Historic England and George Group object to plans to demolish Grade-II listed building

Proposals to demolish a listed Bradford building have met with objections from two historical groups.

Both Historic England and the Georgian Group have written to Bradford Council to voice their objections to plans to flatten the former Tanks and Drums building on Bowling Back Lane.

The Grade II listed building, also known as Bowling House, was built in the 1830s as part of the Bowling Iron Works site.

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It was last used in 1999 as the headquarters for local company Tanks and Drums, and has been empty ever since. In February the building was damaged by a fierce fire.

The former Tanks and Drums factory in Bradford

In April its owners, the Leo Sawrij group submitted a planning application to Bradford Council for permission to demolish the building for safety reasons.

A decision has yet to be made, but Historic England and the Georgian Group have raised serious concerns about the “total loss” of the building – arguing that demolition of a listed building must only take place as a last resort.

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The company said: “Prior to the fire the building had been vacant for a long time and a regular target for vandals.

"It was and still is a magnet for children, and in its now very dangerous condition it poses a significant risk to public health and safety, so time is of the essence for Bradford City Council to process the demolition application and allow Leo Sawrij to organise demolition work and make the site safe.”

The application includes a heritage statement that seems to have been prepared in September, before the fire, and related to the demolition of a more modern extension to the building – rather than the entire property.

Both history groups say the applicants need to provide a much stronger justification before they demolish the listed building.

The letter from the Georgian Group says: “The submitted appraisal is not detailed enough to understand the extent to which historic fabric survives or its significance. A detailed structural report by a conservation accredited engineer should be produced, addressing the condition of the building including a detailed condition survey and appraisal of costed alternatives.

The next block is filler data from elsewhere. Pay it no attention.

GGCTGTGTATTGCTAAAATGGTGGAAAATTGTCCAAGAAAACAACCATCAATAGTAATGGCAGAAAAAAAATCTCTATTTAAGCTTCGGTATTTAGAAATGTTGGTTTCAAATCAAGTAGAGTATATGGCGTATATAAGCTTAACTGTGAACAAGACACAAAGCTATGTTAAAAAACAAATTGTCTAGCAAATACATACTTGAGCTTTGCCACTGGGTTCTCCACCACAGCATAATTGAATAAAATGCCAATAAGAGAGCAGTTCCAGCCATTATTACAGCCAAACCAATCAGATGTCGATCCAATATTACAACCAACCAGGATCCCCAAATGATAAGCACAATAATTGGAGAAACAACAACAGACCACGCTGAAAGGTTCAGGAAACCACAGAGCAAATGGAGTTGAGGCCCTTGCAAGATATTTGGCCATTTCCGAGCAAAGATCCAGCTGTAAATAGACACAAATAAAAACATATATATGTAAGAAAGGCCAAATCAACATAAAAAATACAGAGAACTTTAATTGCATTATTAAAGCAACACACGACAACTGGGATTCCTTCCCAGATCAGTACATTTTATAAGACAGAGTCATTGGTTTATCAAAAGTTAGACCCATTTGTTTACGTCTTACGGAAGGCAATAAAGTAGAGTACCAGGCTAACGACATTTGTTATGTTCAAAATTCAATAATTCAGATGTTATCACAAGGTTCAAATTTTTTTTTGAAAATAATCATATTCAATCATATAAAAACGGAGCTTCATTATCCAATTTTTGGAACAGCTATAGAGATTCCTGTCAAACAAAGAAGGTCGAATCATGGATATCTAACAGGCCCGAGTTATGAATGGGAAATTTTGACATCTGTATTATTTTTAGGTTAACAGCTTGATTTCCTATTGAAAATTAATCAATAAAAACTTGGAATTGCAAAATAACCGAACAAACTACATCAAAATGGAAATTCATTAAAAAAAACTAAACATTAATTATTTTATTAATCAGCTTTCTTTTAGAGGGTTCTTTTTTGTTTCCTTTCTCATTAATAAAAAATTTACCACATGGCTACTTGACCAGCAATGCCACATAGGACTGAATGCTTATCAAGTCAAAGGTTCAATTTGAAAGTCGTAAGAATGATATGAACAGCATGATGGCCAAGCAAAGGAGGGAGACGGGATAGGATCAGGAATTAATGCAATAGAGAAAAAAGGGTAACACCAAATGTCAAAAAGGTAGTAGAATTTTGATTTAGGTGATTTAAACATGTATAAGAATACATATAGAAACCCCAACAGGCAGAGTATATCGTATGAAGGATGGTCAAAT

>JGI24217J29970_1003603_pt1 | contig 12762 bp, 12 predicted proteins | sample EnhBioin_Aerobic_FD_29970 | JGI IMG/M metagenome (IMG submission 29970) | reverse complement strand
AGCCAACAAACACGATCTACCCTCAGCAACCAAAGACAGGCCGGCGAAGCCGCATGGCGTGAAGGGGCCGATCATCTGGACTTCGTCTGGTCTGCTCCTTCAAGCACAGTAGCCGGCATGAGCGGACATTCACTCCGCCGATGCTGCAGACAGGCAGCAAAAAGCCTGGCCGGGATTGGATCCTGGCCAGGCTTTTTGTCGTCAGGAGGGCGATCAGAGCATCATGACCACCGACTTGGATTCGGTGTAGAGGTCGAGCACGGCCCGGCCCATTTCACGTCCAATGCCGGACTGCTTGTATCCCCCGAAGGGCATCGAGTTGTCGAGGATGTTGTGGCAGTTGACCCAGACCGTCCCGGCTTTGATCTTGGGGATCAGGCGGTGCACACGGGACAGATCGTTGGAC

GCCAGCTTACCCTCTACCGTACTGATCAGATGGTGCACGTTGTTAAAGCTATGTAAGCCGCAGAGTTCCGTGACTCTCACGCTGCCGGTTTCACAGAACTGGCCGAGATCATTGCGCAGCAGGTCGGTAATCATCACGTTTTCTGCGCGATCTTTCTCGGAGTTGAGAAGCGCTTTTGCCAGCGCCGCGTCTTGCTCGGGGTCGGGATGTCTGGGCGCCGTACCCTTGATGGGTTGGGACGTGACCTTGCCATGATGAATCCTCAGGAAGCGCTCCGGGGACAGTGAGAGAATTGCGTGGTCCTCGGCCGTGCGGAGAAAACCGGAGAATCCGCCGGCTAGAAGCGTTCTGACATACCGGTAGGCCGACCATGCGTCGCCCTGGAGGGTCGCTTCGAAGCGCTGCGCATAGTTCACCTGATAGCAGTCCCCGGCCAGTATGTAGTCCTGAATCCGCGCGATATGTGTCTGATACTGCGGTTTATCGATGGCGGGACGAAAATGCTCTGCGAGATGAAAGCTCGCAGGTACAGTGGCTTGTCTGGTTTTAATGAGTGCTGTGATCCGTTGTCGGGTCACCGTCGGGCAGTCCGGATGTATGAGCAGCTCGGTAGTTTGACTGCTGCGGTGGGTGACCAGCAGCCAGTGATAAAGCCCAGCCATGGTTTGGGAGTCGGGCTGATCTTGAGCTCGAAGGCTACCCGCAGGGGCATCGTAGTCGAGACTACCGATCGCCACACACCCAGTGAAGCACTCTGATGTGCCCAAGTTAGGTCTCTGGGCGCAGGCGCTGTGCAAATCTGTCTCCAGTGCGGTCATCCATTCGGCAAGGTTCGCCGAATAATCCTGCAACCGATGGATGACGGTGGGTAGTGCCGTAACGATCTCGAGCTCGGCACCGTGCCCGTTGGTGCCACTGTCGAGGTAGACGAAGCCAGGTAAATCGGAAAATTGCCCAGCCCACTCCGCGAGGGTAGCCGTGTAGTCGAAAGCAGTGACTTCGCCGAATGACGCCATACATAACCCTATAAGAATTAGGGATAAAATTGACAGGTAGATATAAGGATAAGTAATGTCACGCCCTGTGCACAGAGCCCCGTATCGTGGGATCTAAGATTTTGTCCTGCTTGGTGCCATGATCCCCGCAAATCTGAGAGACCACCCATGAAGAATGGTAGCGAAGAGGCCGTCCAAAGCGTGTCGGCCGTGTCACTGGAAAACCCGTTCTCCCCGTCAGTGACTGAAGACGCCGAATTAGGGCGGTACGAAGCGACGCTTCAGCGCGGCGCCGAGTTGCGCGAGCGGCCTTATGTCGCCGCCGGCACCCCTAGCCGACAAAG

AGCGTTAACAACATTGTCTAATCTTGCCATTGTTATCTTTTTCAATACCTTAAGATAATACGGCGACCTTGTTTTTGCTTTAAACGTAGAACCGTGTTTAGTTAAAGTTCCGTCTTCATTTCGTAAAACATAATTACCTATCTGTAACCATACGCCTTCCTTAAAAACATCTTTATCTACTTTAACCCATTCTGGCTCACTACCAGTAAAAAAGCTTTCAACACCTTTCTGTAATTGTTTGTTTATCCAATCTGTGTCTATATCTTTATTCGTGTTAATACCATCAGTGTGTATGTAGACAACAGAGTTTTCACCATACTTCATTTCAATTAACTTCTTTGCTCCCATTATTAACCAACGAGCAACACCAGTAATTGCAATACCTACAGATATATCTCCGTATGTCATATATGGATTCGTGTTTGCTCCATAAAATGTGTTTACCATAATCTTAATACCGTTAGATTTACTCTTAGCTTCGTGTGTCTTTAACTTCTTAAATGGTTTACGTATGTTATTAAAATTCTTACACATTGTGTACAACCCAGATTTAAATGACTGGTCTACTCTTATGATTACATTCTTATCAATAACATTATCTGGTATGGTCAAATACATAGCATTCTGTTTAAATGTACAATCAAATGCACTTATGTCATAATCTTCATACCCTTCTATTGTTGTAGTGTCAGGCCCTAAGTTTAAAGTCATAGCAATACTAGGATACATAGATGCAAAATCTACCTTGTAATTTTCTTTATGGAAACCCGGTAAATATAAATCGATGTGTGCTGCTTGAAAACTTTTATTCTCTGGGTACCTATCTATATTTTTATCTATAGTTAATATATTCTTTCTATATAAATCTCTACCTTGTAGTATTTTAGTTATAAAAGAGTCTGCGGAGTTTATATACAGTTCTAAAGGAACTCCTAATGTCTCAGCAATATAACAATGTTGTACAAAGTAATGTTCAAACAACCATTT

“The demolition of the Georgian villa would result in the total loss of significance of a designated heritage asset. The National Planning Policy Framework states that great weight should be given to the conservation of designated heritage assets, with substantial harm to, or loss of, a Grade II listed building being exceptional and requiring clear and convincing justification. The Georgian Group do not believe that these tests have been met.”

The group – which counts Prince Charles as a patron – says the plans should be withdrawn or refused.

Historic England’s letter to the council says: “The resulting harm caused by this application is substantial, requiring a strong robust justification that is not provided by the applicant.

“The only current image of the building included with this submission is a strong cause for concern, with a large portion of the south elevation and roof missing.

“The information submitted in support of this application comprises a heritage statement dated September 2020, a generic block plan of the property and a brief planning statement.

“No detailed plans, photographs, condition survey or appraisal of costed alternatives to the full demolition of the property are included with this application.

“The demolition of a listed building should only be sanctioned when all other options have been considered. We acknowledge the poor condition of the building, but this does not in itself justify its loss.”

A decision on the application is expected next month.